Astronomers previously thought that the galaxy was made of two separate sets of stars, but exactly how or when they came together as a mystery. Using the Gaia space telescope, these researchers were able to make more precise measurements of the position, brightness and distance of one million stars. They also look at the density of "metals," or elements without hydrogen or helium, that the stars contain. The researchers believe Gaia-Enceladus collided with the Young Milky Way about 1
, and over the course of millions of years, the Milky Way consumed the dwarf galaxy. The researchers thus said that they were through the middle of the milky way. They believe that the remnants of Gaia-Enceladus have formed the halo of the present-day Milky Way.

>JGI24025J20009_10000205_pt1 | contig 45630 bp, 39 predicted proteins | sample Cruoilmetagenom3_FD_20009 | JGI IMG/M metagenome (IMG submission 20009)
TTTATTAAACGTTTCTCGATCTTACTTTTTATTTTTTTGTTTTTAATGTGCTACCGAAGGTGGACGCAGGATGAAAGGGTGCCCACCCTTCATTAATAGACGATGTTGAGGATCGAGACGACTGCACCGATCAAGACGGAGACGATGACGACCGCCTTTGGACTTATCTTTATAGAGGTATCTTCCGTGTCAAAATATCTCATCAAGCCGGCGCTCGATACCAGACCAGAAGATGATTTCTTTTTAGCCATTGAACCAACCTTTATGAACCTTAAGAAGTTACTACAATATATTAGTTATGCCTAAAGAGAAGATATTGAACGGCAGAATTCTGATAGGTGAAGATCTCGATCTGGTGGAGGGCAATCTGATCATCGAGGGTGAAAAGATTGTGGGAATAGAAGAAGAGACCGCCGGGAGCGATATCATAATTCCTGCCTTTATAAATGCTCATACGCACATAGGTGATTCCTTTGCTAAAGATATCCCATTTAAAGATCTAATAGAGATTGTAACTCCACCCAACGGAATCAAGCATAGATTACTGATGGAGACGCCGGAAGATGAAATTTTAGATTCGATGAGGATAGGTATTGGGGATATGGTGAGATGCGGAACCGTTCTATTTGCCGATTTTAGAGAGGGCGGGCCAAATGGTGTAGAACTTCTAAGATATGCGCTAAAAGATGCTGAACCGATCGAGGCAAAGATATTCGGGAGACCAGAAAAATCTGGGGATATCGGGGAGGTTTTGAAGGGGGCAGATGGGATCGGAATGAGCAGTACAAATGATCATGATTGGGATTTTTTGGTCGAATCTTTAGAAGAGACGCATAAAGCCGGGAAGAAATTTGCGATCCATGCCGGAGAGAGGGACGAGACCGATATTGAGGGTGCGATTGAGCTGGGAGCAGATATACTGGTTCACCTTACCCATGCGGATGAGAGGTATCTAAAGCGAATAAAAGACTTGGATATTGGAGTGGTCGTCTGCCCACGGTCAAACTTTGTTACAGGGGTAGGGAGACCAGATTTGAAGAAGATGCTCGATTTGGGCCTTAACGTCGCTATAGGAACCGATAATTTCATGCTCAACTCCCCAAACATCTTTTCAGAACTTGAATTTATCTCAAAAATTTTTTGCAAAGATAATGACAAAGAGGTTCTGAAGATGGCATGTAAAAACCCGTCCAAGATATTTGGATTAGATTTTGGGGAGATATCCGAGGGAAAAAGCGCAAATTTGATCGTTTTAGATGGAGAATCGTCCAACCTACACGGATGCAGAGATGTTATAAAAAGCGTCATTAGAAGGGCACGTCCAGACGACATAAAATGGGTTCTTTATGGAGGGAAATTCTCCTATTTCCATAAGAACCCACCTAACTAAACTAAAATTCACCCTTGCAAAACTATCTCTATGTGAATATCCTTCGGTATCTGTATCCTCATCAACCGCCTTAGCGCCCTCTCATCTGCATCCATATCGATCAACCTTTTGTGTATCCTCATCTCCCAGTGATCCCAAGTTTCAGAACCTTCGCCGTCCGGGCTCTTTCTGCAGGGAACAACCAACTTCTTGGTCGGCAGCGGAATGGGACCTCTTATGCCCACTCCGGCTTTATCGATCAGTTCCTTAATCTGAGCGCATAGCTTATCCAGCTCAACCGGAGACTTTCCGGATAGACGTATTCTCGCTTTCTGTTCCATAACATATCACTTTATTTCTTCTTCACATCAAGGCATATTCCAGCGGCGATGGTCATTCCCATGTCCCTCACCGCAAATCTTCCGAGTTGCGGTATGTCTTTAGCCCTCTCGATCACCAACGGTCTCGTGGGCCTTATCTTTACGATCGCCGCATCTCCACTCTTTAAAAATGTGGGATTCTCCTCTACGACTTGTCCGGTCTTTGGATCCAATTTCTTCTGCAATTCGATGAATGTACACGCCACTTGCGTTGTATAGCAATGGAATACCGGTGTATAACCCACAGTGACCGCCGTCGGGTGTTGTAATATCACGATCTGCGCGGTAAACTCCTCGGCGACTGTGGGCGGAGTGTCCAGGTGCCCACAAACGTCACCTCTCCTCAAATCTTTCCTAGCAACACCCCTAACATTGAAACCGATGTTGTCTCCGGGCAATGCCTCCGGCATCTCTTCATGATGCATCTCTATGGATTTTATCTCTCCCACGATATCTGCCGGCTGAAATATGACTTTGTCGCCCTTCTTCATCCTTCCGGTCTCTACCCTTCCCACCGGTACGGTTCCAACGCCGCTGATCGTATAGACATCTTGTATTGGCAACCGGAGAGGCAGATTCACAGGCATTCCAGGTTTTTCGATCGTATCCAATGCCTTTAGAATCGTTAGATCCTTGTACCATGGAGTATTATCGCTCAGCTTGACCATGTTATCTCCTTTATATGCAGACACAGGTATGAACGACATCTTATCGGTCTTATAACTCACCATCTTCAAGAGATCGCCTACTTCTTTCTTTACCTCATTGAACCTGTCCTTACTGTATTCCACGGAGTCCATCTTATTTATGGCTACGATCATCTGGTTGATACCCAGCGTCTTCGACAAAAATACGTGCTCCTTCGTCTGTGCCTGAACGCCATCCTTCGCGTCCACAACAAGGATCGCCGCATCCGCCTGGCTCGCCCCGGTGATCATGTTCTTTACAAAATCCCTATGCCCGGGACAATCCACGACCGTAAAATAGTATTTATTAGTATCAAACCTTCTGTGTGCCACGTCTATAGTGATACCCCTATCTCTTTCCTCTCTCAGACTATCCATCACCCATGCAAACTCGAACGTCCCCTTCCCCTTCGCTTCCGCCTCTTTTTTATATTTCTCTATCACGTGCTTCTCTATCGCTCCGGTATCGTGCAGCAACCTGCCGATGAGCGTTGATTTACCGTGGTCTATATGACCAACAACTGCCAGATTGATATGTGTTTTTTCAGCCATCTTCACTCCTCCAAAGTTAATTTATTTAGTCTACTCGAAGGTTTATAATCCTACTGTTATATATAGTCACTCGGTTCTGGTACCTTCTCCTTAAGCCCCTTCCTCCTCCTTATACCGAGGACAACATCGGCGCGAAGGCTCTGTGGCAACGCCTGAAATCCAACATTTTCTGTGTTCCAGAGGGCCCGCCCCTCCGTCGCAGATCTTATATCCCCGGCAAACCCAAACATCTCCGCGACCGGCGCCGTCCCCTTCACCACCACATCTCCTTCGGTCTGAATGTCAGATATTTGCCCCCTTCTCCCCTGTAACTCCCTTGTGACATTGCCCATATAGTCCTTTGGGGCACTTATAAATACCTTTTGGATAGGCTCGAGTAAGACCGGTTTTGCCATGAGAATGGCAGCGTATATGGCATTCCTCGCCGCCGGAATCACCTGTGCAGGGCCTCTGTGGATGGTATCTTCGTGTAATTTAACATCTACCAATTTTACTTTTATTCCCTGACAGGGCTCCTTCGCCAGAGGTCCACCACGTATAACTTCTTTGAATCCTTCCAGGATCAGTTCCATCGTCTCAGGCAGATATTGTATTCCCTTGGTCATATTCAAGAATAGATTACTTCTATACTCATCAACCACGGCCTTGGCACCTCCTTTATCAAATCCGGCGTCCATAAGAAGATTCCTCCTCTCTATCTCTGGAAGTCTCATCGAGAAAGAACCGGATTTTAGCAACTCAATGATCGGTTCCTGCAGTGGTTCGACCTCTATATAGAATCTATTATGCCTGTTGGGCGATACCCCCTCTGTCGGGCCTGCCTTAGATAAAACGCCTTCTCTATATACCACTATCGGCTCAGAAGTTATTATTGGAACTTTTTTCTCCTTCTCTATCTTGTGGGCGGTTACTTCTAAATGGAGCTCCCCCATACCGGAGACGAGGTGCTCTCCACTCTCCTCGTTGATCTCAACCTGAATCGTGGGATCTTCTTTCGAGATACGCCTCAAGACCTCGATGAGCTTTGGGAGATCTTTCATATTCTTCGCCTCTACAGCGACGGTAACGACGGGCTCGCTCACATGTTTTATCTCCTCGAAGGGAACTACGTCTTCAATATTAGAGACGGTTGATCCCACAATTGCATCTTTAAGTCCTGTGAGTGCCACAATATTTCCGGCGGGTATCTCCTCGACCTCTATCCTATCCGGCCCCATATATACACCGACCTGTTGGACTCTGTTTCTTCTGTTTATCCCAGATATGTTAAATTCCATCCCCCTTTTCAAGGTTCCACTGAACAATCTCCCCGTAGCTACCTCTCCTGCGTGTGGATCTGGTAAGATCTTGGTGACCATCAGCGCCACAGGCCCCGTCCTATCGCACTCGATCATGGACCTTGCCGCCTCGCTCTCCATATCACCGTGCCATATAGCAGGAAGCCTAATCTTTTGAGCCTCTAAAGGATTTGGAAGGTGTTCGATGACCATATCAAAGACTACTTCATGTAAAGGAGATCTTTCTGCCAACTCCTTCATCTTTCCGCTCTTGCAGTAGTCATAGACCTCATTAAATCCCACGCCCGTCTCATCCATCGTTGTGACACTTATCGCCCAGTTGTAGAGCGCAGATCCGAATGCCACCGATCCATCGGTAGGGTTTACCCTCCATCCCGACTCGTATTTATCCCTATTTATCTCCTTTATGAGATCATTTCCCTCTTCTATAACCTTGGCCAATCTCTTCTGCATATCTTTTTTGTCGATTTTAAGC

According to the researchers, this information provides "unprecedented detail" about the early stages of our cosmic history. Of course, it's not the first time we've heard of one's galaxy consuming another. In fact, our galactic neighbor Andromeda cannibalized a nearby galaxy some two billion years ago, and it's on track to collide with the Milky Way in the very distant future.